Lethal Conspiracy

Lethal Conspiracy

By Gary Fuller

Reviewed by David Bryen


lethal-conspiracyI’ told my wife, not as kindly as I wanted to: “Don’t distract me. I’ll eat dinner as soon as I finish the book.” When I got to the end of Lethal Conspiracy, I jumped out of my chair as if I’d been stung by a scorpion and whooped out loud: “Yeow, what an ending!” I wiped my sweaty palms dry, took a deep breath and sat down to a very cold dinner.

I liked the book. A lot. The armed, cloaked terrorist on the cover suggests the extreme danger lurking in the pages of Gary Fuller’s Lethal Conspiracy. A spy thriller is supposed to grab us by the throat, throw us against the wall like wet spaghetti, assault our sensibilities and make us submit to the twists of the author’s imagination.

In Gary Fuller’s first novel, he combines his intimate knowledge and inner workings of military intelligence, his career as an Air Force officer, and expert knowledge of the Middle East to present us with a plausible plot that not only thrills, but brings information to the reader. I was drawn in by the authenticity of Fuller’s knowledge. It seemed to me as if he was writing from the inside out when it came to the complexity of the political climate and hidden loyalties of the powers at work there.

Like a weaver, carefully preparing the warp and woof of a tapestry, Fuller unwraps his villainous and virtuous characters, and with each new personality adds texture to the story and builds intrigue. The book coils itself around us, tightening its grip in such a way that we begin to experience the world through the life of reluctant hero Dr. Steven Grant, who is recruited by the CIA as the only person in a position to thwart a terrorist plot that originated from a cell embedded in the United Nations.

We are transported inside that drama then vicariously find ourselves in Grant’s position of being the only person able to thwart the threat of worldwide nuclear holocaust that would most certainly bring colossal destruction to Israel and the United States. Steven Grant finds himself in this position not because he set out to become an international hero, but because life placed him where he didn’t want to be.

I hate a book like this that grips me so hard I can’t put it down, driving me to hurry only to be disappointed because it all came to an end so quickly. Thrillers are like that. As a spy thriller, it succeeds. Like a bull dozer, the book relentlessly pushes the reader closer and closer to the edge of the climactic cliff. In a few places, the pace slowed and just when I was tempted to speed through a few paragraphs to get back to the action, it wrapped its coils around me like a huge python that would not release its grip, clobbered me and squeezed my stomach again!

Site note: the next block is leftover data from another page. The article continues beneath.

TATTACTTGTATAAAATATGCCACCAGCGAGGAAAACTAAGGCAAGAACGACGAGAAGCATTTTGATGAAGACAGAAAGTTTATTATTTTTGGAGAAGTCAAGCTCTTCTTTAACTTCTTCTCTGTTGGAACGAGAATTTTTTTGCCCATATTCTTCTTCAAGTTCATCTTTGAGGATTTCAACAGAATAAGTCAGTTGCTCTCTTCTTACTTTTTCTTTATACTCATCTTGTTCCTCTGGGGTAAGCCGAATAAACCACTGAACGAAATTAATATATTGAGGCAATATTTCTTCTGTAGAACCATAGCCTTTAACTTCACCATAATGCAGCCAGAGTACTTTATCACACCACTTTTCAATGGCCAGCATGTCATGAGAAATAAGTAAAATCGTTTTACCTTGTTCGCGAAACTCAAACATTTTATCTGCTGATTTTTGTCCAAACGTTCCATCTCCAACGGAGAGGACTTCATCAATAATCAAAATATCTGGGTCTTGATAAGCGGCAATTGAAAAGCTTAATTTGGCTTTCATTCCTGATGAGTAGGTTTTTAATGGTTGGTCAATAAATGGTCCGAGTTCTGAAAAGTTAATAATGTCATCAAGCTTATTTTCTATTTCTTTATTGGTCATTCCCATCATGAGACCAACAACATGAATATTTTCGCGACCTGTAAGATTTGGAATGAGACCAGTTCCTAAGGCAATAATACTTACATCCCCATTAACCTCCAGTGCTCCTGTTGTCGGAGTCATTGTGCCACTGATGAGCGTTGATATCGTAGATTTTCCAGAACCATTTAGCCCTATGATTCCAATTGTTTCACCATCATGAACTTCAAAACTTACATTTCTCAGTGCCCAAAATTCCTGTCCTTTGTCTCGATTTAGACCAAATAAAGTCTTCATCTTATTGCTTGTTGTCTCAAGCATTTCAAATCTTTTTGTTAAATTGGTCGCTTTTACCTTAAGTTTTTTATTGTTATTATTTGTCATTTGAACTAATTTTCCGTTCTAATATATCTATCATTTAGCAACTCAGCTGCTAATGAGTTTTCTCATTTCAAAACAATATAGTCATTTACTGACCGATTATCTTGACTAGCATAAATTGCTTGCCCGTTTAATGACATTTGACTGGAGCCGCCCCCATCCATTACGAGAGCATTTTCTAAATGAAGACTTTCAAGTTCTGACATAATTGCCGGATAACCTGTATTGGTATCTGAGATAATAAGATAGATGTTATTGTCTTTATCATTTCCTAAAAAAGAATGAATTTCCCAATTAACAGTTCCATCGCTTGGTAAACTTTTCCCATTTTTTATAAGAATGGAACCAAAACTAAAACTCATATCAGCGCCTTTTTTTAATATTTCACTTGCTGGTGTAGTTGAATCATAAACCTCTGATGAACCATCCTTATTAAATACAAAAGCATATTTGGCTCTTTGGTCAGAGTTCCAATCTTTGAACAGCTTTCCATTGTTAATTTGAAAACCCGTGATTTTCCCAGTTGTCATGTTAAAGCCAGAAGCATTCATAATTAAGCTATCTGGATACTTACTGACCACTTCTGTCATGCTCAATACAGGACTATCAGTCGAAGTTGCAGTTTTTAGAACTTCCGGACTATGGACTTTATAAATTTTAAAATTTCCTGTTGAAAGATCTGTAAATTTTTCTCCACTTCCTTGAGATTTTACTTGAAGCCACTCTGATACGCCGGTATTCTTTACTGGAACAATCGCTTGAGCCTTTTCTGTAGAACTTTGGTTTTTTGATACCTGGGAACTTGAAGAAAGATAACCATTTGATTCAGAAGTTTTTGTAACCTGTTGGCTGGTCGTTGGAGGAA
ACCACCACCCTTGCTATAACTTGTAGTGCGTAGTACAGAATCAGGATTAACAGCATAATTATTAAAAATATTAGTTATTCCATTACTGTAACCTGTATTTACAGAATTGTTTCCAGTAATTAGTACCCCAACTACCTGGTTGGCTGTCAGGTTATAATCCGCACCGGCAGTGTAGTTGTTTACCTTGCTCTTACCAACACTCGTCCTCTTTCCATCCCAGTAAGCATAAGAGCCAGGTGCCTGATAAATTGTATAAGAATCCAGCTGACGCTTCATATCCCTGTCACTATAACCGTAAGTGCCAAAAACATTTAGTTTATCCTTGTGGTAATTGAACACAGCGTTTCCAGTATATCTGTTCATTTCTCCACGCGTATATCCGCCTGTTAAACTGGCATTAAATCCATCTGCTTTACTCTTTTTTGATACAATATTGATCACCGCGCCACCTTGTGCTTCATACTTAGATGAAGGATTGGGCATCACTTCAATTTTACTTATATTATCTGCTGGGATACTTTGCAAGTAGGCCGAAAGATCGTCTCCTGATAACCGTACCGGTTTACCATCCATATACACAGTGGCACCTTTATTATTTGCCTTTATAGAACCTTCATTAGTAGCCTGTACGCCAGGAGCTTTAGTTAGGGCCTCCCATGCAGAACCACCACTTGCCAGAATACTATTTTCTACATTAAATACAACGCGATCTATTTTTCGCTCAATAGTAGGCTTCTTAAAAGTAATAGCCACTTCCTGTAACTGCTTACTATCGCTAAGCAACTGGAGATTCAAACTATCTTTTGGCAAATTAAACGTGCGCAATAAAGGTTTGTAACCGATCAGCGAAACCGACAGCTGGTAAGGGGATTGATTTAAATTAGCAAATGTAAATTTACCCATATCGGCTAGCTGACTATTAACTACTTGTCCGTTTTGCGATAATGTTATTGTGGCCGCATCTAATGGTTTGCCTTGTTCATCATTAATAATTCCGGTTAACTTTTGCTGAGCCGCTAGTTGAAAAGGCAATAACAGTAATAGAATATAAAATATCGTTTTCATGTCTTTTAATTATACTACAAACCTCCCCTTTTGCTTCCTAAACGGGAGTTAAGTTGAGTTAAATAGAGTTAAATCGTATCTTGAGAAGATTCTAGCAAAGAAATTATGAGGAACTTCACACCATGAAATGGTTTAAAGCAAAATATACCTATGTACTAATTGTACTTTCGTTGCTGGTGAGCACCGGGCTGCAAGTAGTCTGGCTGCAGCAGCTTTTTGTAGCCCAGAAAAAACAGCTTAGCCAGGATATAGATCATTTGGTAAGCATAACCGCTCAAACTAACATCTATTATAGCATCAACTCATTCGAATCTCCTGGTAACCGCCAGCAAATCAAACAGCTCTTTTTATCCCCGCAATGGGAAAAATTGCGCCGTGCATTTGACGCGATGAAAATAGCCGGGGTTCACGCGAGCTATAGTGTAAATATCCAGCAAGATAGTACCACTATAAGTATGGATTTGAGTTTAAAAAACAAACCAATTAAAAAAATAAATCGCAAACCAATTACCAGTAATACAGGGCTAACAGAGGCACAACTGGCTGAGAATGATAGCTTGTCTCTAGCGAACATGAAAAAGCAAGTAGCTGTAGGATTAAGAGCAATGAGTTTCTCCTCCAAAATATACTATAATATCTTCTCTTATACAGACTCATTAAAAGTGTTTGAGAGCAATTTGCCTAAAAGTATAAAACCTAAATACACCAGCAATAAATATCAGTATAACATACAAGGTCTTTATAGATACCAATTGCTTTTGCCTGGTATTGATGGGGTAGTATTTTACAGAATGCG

No book is perfect. The intensity of the romance is quite vapid and while reading, I kept arguing with the author that the brief encounter with the beautiful female psychologist could not account for the intensity of their mutual fantasy of a life together. Even though the terrorist wanted to also kill his new infatuation, Fuller needed to show much more heat between them to make their relationship believable. Fortunately, the plot is rich enough to carry the story in spite of the tepid sexual tension.

As a first novel, I am eagerly awaiting Gary Fuller’s next novel. He has proven to me that he knows how to sink his talons into a reader’s mind and leave us satisfied enough to keep coming back for more.

(Ed. Note: Gary Fuller is a member of the Ajijic Writers’ Group. The book sells for $180 pesos. Available at the following locations: American Legion Post #7, Chapala, Libros y Revistas De Ajijic, Diane Pearl’s. A Kindle version is available from Amazon.)

For more information about Lake Chapala visit: www.chapala.com

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